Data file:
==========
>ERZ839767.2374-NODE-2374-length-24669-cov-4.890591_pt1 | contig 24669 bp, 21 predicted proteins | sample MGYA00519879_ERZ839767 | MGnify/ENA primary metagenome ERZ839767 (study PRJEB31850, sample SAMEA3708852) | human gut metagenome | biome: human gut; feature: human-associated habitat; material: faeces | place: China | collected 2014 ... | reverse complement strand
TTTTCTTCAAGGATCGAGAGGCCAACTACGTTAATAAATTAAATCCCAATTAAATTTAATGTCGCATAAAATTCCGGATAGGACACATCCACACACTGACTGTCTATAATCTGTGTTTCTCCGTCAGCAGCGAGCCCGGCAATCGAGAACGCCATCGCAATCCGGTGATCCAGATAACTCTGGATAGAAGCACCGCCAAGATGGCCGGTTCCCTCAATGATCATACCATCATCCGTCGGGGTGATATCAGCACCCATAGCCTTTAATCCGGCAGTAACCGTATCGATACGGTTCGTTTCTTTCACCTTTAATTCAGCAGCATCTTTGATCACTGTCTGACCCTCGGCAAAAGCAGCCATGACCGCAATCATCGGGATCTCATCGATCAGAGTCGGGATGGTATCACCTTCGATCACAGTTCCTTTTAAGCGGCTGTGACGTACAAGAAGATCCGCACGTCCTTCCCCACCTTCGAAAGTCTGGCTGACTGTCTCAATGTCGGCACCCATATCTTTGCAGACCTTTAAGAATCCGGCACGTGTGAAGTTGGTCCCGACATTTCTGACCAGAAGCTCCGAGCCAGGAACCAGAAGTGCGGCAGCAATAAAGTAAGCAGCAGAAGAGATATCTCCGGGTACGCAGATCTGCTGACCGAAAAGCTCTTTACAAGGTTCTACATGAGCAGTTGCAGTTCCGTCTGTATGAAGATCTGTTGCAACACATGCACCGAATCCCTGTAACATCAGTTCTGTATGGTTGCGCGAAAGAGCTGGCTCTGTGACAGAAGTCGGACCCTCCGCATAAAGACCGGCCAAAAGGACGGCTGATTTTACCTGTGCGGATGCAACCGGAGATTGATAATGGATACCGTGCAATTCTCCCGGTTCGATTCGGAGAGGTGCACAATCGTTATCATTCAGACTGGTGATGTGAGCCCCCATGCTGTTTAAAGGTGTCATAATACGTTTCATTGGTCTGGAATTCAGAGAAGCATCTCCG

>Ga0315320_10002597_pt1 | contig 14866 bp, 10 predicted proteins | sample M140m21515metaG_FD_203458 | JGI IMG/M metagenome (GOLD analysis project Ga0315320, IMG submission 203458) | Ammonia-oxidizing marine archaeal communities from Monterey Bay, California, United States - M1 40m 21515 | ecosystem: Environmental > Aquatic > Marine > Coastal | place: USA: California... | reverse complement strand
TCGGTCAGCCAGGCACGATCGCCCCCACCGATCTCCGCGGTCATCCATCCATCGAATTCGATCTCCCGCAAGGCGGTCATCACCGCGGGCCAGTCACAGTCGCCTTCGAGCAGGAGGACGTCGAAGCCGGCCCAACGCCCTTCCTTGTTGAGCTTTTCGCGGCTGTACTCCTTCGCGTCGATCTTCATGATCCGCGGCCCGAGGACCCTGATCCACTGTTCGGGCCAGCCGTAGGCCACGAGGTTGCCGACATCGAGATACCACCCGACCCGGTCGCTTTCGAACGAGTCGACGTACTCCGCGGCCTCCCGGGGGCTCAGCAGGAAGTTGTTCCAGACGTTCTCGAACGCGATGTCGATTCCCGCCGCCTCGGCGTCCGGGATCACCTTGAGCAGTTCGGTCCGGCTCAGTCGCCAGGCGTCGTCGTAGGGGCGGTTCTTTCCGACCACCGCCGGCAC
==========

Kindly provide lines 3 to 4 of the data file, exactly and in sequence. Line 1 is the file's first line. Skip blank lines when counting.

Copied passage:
>Ga0315320_10002597_pt1 | contig 14866 bp, 10 predicted proteins | sample M140m21515metaG_FD_203458 | JGI IMG/M metagenome (GOLD analysis project Ga0315320, IMG submission 203458) | Ammonia-oxidizing marine archaeal communities from Monterey Bay, California, United States - M1 40m 21515 | ecosystem: Environmental > Aquatic > Marine > Coastal | place: USA: California... | reverse complement strand
TCGGTCAGCCAGGCACGATCGCCCCCACCGATCTCCGCGGTCATCCATCCATCGAATTCGATCTCCCGCAAGGCGGTCATCACCGCGGGCCAGTCACAGTCGCCTTCGAGCAGGAGGACGTCGAAGCCGGCCCAACGCCCTTCCTTGTTGAGCTTTTCGCGGCTGTACTCCTTCGCGTCGATCTTCATGATCCGCGGCCCGAGGACCCTGATCCACTGTTCGGGCCAGCCGTAGGCCACGAGGTTGCCGACATCGAGATACCACCCGACCCGGTCGCTTTCGAACGAGTCGACGTACTCCGCGGCCTCCCGGGGGCTCAGCAGGAAGTTGTTCCAGACGTTCTCGAACGCGATGTCGATTCCCGCCGCCTCGGCGTCCGGGATCACCTTGAGCAGTTCGGTCCGGCTCAGTCGCCAGGCGTCGTCGTAGGGGCGGTTCTTTCCGACCACCGCCGGCAC